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Take A Look Inside Penn Medicine’s Organ Transplant Program And What It Takes To Pull Off A Life-Saving Mission

Take A Look Inside Penn Medicine's Organ Transplant Program And What It Takes To Pull Off A Life-Saving Mission

PHILADELPHIA (CBS) — Penn Medicine’s transplant program is celebrating 55 years since its first transplant in 1966. That’s more than 12,500 solid organ transplants.

Georgeine Smith, the lead surgical physician assistant, has done thousands of organ procurements over her 13-year career at Penn. The gift of life is something she treasures, as she holds donors in the highest regard.

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“When you guys are sleeping, we’re working,” Smith said.

In the middle of the night or wee hours of the morning, Smith and her team are more than likely on a mission where every minute counts.

“Some of them died from a car accident, stroke, motorcycle accident. I had a patient that was in a fire, asthma,” Smith said.

And sometimes even a drug overdose. But once the call comes in, Smith and a small team will load into a car, chopper, or jet to the donor’s hospital, carefully removing the precious organ within 40 minutes to an hour.

“This is the most critical step in the transplants,” Smith said.

Smith harvests a myriad of organs, but liver procurement is her specialty. While she’s away working, a team back at Penn is prepping.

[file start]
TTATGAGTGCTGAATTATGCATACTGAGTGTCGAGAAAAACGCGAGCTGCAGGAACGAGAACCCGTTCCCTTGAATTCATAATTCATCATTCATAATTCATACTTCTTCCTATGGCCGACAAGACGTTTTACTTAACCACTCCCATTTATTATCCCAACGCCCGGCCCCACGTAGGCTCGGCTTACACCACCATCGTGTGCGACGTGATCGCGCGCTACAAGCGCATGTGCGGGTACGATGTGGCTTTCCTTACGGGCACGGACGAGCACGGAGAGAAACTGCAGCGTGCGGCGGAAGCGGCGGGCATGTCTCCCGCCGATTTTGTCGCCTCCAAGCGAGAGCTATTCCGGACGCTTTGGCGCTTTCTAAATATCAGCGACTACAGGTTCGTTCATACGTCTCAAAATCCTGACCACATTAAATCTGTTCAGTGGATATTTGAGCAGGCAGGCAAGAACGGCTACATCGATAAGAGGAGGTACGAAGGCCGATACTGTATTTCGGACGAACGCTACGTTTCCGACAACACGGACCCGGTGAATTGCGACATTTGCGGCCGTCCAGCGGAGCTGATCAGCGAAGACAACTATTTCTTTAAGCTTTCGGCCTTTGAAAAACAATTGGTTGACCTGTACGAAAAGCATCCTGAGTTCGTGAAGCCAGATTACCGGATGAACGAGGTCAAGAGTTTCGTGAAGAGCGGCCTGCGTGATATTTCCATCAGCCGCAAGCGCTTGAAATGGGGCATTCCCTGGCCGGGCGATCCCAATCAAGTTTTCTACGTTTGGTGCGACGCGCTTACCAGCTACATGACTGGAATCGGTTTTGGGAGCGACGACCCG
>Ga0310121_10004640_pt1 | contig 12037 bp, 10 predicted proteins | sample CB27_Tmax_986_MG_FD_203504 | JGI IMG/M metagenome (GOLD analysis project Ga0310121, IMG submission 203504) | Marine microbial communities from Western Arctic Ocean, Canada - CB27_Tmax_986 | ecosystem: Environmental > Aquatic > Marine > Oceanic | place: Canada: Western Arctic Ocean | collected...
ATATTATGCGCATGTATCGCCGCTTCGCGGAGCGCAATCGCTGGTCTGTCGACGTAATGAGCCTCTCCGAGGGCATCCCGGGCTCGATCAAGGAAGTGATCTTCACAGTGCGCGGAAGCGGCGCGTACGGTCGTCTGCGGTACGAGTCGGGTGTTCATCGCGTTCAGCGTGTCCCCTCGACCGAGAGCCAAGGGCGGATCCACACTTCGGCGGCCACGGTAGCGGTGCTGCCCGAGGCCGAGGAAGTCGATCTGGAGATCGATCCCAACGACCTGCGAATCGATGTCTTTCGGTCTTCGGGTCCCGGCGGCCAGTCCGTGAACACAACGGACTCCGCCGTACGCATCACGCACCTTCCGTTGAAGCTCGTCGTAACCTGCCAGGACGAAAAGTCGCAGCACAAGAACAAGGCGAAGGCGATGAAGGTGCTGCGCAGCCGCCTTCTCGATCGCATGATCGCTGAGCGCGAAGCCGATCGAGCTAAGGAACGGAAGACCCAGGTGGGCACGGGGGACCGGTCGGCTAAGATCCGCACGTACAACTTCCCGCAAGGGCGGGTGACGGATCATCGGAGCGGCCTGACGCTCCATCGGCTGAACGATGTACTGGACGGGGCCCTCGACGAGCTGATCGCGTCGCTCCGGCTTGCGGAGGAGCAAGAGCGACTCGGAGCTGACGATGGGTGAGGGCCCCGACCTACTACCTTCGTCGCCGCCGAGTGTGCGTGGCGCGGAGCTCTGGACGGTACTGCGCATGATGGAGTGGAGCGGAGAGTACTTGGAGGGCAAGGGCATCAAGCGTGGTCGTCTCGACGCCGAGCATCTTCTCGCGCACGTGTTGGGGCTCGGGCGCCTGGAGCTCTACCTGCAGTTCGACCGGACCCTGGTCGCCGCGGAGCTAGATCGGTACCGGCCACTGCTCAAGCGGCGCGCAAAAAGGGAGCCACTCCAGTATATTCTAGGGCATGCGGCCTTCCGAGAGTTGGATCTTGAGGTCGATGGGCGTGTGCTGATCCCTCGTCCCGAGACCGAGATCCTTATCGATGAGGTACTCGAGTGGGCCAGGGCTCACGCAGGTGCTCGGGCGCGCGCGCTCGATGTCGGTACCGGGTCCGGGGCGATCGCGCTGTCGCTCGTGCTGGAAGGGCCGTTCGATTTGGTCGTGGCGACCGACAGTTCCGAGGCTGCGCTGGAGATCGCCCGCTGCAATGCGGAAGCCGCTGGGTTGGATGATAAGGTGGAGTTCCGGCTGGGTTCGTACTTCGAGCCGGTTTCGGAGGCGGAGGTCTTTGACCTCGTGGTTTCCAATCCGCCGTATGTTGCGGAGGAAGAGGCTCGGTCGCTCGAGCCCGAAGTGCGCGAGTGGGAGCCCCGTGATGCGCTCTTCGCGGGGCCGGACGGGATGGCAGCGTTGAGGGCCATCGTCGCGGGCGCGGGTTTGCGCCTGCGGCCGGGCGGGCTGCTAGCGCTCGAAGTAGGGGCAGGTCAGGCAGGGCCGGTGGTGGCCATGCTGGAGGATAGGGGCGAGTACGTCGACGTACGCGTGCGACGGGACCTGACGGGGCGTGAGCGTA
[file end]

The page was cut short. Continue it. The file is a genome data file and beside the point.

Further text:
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“If the transplant surgeon is on the phone with you and says ‘can I put my patient to sleep? Is this organ good and can I put my patient to sleep?’ You have to know what you’re doing,” Smith said.

There’s a lot that goes into the perfect fit, including quality and size.

“If it’s not gonna fit it’s not gonna fit and has to go to somebody else,” she said.

Smith has seen patients transform from their death beds to a new chance at life. As she reflects on her years flying back and forth from the hospital’s rooftop, she gets emotional when paying respect to donors and their generous gift of life.

“This gives an opportunity for this person’s story to continue,” she said.

Smith believes donors are superheroes. She says none of this is possible without the help of donors. Although lofty, her wish is that everyone in need of an organ will get one. That’s why living donors are also critical.

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For more information on organ donations or if you are interested in becoming an organ donor, visit, or

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